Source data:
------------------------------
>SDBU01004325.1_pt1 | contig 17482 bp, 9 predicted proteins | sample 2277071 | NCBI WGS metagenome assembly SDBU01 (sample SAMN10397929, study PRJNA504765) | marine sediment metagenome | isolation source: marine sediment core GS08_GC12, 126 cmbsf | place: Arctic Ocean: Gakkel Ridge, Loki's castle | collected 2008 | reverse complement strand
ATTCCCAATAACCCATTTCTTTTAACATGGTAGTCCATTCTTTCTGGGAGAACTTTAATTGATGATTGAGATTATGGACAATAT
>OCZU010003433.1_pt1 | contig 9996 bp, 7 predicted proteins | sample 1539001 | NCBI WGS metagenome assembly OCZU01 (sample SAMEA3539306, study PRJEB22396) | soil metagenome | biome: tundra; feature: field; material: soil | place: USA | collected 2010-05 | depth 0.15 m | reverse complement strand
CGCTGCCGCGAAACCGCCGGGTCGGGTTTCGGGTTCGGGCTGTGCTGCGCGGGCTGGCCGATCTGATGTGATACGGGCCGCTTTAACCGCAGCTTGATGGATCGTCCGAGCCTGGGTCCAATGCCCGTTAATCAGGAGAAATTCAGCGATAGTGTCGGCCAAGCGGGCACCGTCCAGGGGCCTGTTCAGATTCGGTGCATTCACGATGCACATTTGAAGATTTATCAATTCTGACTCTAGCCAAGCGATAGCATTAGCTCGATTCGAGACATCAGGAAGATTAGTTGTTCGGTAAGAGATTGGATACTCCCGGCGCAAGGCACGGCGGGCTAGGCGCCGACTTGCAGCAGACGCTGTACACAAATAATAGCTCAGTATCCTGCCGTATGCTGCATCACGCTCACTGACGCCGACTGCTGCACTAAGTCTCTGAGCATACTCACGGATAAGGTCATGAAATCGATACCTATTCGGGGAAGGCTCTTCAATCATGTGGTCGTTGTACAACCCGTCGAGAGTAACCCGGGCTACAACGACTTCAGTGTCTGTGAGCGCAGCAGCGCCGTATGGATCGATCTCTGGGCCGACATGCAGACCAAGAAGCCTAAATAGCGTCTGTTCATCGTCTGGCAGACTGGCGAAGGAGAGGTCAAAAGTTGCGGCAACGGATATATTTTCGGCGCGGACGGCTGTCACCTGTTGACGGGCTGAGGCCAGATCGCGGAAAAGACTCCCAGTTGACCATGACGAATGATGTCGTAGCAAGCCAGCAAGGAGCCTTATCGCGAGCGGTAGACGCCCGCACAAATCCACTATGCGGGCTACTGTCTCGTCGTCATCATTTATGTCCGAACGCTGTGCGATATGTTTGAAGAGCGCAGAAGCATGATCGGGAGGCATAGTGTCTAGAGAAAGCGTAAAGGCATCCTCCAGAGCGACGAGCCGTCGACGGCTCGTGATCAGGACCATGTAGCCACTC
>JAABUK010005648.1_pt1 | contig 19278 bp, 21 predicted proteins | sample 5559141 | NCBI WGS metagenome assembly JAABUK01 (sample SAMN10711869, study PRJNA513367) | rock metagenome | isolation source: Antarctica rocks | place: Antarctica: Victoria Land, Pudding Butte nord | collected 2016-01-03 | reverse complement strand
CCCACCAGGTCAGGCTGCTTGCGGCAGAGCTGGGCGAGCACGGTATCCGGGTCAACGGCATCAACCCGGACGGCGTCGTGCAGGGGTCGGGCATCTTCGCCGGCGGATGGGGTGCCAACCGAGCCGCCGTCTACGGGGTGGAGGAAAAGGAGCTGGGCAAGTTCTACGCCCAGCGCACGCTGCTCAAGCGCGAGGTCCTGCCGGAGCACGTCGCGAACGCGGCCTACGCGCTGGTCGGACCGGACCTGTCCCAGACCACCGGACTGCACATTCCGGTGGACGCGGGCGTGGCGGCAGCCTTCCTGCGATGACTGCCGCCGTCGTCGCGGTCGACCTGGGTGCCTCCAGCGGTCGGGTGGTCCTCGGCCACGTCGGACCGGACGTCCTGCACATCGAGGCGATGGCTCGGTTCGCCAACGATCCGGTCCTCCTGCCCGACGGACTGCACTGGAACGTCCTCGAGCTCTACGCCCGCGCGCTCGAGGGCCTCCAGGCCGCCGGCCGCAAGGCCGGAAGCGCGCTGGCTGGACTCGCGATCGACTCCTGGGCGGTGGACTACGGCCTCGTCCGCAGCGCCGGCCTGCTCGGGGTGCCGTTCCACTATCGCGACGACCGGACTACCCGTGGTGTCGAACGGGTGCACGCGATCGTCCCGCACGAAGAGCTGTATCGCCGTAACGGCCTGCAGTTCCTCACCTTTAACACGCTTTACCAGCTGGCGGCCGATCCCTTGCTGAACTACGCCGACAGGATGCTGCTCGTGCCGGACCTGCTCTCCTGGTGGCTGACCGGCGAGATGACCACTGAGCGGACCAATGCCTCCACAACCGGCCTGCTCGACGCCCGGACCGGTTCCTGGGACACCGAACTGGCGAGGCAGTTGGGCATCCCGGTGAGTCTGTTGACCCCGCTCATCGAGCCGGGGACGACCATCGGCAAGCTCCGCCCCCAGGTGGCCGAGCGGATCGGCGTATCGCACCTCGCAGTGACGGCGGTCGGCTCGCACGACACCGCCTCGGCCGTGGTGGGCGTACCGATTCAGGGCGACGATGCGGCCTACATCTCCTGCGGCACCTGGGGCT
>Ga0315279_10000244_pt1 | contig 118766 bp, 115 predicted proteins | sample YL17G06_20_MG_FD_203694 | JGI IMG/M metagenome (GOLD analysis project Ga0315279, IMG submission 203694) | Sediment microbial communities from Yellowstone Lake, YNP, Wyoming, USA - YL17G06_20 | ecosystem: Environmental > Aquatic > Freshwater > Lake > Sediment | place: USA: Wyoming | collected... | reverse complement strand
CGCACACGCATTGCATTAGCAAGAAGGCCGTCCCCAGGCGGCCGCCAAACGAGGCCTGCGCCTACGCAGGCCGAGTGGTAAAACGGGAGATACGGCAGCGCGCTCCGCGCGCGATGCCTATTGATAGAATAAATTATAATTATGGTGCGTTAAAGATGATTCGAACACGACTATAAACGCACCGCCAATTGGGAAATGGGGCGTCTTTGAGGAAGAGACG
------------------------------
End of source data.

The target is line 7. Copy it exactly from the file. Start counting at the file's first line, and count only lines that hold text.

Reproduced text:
>Ga0315279_10000244_pt1 | contig 118766 bp, 115 predicted proteins | sample YL17G06_20_MG_FD_203694 | JGI IMG/M metagenome (GOLD analysis project Ga0315279, IMG submission 203694) | Sediment microbial communities from Yellowstone Lake, YNP, Wyoming, USA - YL17G06_20 | ecosystem: Environmental > Aquatic > Freshwater > Lake > Sediment | place: USA: Wyoming | collected... | reverse complement strand